0 comments | published by Linda | November 09, 2013

The doors of my closet were not like most. My dad turned mine into giant chalkboards. This seemed to instantly transform my simple bedroom into a classroom. Little chairs lined up in front of the chalkboard held my dolls quietly awaiting the lessons for the day. Starting with writing the date on the top of the board, the day would begin. Of course, there was an area on the board where names were listed of students who had a hard time staying in their seats. Most likely teaching math facts incorrectly, and with words misspelled,  the school day covered all  the subjects I could imagine.

I was a teacher. Even with an education that had not yet completed a year in the first grade, I was a teacher. The magic of pretending spread into an early motherhood as well. I knew that my little baby dolls needed me. I was the confident one who knew how to care for them. With a look from their eyes I knew what they needed and was there with my billowing diaper bag to handle it all. A mother. At the age of six, I was a mother.

Interesting how a bit of confidence, when mixed with pretending, can turn a hope into reality. If we fake it, we can actually make it happen. Now, as a mom of six, and years of teaching them at home, I know that after years of pretending to be what I hoped to become, it became my reality.

I have found the art of pretending to be important in many areas of life. It’s difficult to love rightly, all the time. Sometimes my emotions have become tangled with my resentment so much that it feels like love can’t happen. It comes down to a simple choice. Am I willing to do what I don’t want to do? Can I put away my petty judgments toward someone in my life and love them anyway? Am I even capable of this?

Maybe I don't need to worry if I feel like loving them or not. If I act as though I do, I will. It’s a matter of putting my head before my heart. Could it be that the magic of pretending should not end in childhood? If we let how we feel determine what we do and who we are, we completely limit ourselves. There is no verse in the Bible that ends with the phrase, “If you feel like it.” We must, because we are told to.

Insecure? Pretend confidence. Depressed? Pretend joy. Angry? Pretend happy. I have learned to never underestimate the power of pretending, because it ends in being. Little did I know that years back, as my chalk hit those closet doors, that the biggest lesson would be learned by the teacher, many years later. But I’ll pretend like I always knew.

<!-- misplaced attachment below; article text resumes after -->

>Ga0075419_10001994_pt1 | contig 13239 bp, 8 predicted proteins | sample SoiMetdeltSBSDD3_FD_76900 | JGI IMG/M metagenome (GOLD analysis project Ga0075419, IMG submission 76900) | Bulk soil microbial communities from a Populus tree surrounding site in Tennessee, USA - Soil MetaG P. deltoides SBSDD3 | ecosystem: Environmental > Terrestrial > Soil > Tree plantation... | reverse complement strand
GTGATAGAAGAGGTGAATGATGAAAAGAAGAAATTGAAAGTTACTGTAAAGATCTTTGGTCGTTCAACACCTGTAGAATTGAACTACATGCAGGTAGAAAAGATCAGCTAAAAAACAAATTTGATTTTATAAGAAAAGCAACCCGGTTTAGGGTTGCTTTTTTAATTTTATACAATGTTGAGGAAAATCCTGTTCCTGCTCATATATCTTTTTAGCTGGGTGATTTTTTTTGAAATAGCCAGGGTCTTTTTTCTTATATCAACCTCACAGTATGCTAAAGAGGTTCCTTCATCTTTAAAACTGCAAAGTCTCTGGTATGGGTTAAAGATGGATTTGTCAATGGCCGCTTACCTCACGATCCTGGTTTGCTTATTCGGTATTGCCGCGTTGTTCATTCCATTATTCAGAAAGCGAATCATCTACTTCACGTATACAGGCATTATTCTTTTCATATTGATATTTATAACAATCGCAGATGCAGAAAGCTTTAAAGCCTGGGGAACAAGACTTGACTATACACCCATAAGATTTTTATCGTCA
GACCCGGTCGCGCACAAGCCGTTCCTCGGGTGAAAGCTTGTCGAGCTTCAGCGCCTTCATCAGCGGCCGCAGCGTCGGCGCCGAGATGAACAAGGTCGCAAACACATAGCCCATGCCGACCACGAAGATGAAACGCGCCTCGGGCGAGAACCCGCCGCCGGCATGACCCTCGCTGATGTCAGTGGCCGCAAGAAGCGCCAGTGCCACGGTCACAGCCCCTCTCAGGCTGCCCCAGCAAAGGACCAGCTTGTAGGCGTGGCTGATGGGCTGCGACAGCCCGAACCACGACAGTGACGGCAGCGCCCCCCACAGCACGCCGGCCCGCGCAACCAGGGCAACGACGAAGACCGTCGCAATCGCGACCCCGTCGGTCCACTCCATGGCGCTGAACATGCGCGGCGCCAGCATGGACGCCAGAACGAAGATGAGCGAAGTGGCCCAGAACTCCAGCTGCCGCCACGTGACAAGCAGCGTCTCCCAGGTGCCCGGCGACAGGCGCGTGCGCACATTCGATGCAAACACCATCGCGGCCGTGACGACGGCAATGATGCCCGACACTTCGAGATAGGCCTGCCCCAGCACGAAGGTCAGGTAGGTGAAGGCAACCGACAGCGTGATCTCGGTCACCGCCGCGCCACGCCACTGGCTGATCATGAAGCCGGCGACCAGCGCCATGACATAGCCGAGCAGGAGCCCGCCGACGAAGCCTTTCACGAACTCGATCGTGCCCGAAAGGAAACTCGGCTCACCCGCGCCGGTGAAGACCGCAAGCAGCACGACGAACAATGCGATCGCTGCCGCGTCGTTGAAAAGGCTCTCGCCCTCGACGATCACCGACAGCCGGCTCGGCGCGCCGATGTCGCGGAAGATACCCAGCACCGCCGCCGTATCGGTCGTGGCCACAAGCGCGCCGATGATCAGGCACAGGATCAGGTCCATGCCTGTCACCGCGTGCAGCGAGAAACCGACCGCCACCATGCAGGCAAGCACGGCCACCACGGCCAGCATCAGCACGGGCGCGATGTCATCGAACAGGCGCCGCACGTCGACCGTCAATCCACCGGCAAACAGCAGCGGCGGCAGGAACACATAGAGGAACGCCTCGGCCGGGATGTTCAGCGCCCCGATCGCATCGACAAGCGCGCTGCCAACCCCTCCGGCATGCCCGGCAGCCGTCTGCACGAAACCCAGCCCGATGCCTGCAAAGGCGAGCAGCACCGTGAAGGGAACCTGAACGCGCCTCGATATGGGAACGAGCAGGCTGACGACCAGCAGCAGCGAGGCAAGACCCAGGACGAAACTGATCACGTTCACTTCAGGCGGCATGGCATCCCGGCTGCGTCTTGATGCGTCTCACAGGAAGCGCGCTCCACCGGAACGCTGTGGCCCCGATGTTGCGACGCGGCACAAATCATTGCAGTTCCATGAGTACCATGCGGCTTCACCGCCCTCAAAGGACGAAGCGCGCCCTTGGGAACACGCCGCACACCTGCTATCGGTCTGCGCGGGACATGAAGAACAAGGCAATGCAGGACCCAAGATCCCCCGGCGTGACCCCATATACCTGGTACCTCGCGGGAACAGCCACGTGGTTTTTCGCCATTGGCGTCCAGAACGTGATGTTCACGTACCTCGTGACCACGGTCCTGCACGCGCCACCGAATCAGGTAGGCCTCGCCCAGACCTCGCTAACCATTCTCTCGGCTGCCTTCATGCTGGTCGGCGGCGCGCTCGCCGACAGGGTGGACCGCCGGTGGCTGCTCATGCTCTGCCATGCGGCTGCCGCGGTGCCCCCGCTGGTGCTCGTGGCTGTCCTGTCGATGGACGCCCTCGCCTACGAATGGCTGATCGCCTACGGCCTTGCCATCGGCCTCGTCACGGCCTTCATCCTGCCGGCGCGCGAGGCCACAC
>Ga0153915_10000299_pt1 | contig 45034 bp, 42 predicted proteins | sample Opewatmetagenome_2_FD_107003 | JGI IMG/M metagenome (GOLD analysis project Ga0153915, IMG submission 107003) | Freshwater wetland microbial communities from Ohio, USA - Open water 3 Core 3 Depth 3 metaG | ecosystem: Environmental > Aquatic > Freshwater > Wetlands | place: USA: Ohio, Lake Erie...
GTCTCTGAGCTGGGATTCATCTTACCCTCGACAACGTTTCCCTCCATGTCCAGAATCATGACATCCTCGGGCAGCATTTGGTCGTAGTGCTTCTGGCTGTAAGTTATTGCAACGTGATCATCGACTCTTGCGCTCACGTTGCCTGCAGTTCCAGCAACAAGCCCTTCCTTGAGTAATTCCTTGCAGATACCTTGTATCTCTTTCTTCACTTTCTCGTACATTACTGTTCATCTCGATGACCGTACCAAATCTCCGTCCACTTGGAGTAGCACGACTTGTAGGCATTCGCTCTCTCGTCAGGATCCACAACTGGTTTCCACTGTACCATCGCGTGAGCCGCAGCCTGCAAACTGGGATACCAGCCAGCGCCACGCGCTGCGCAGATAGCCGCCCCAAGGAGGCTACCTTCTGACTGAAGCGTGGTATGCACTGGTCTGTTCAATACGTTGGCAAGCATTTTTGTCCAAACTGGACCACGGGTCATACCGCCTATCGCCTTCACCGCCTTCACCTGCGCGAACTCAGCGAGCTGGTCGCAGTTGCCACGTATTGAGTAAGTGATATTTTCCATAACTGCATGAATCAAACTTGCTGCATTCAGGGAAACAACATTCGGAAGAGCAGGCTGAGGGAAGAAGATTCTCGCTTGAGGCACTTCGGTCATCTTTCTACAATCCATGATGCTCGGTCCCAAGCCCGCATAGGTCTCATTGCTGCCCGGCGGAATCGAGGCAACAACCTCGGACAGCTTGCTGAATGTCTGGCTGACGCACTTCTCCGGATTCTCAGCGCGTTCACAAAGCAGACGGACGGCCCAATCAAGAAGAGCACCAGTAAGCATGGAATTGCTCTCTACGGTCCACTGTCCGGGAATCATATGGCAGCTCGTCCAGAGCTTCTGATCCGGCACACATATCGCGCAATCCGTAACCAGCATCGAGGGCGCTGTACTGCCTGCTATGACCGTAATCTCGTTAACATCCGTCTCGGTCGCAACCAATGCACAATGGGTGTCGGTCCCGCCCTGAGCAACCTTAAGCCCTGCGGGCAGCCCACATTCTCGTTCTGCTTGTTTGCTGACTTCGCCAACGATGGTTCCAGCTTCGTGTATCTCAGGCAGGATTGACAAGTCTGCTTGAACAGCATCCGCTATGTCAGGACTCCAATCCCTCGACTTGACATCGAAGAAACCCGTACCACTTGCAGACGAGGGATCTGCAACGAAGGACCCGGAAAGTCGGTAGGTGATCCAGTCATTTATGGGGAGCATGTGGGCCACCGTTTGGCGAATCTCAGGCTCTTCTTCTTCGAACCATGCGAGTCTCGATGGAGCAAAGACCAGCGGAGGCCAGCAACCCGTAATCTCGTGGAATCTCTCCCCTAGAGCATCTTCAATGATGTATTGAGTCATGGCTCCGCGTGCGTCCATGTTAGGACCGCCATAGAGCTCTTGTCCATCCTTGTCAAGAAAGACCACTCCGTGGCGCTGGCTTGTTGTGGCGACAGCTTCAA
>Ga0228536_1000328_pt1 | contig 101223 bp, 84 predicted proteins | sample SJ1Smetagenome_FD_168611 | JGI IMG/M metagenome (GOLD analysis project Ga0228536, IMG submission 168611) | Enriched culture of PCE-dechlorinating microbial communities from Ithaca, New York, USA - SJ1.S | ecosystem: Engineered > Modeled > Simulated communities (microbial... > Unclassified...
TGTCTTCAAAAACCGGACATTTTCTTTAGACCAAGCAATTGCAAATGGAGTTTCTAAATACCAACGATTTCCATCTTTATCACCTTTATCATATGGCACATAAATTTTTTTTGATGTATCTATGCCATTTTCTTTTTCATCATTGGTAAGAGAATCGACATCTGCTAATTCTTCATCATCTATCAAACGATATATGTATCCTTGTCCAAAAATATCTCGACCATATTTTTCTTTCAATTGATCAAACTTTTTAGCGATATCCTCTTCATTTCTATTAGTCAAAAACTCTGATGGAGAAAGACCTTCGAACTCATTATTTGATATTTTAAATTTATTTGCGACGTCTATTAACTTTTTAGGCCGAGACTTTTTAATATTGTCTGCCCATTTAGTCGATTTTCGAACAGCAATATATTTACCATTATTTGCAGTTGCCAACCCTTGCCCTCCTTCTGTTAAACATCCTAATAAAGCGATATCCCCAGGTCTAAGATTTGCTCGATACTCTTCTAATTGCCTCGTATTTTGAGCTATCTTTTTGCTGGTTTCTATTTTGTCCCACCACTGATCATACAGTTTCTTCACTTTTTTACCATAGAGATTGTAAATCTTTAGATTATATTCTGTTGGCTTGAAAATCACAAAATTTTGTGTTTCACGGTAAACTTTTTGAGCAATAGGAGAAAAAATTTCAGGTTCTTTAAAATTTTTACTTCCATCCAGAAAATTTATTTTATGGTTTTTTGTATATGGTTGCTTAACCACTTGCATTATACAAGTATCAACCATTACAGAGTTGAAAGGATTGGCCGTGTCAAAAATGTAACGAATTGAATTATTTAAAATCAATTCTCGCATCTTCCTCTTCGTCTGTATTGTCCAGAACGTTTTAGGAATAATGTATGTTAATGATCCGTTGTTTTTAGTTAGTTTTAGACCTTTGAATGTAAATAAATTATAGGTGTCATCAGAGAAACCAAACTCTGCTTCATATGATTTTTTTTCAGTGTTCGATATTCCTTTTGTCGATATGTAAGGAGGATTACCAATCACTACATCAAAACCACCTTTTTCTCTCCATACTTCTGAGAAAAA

Posted in Living Room, Attic    |   Tags: The Magic of Pretending
1 comment | published by Linda | January 30, 2013
The day was creeping up behind me far too quickly. She would soon board the plane, without me, as she would embark on a new adventure all her own.

I watched as she shoved her sweats into the bag. I noticed my clothes were peaking out, along with my boots and make up. She knew I noticed, but nothing needed to be said. I was more than happy to send little tokens that would remind her of my love.

Realizing her bag was billowing, and refusing to close, she reached for another. It would be interesting to follow her as she made her way to the gate. I wonder if her heart will drop when she realizes her dad won't be there to reach over to relieve her burden, making her load lighter. I don't ask.

In my heart I have a suitcase of secrets. This suitcase is full of tears I want to cry. It is filled with  words I want to say, telling her how I already feel a hole in my life, just by thinking of her being away. There are so many questions of what it would be like for me with her away. This suitcase is heavy, full of ways to bring her down, much too heavy to burden my daughter with.

Instead of handing her yet another load to carry, I handed her a gift that would hopefully stay with her through her days away. I silenced my weeping heart that would have weighed her down with guilt for leaving. I held back the tears, and replaced them with a smile. I traded my thoughts of sadness and concern for words of excitement and encouragement. My suitcase is mine. No matter how real its contents are, it belongs to me. This is the baggage that my Lord and I will sort through. She was never meant to have to carry my weaknesses. I went against my heart, as I wanted to do something for hers.

Sending her off with cheers, confidence and laughter, gave her not only freedom from guilt and worry, but wrapped her in strength. My eyes would tell her that I believe in her, and will be home rejoicing over her.

My gift would not need to be searched, checked in, or carried on the plane. Yet, this invisible package would be with her, making her adventure light. It was bought with a price, but the blessing for her would be of far greater value. My life, for hers.
Posted in Living Room    |   Tags: Baggage Check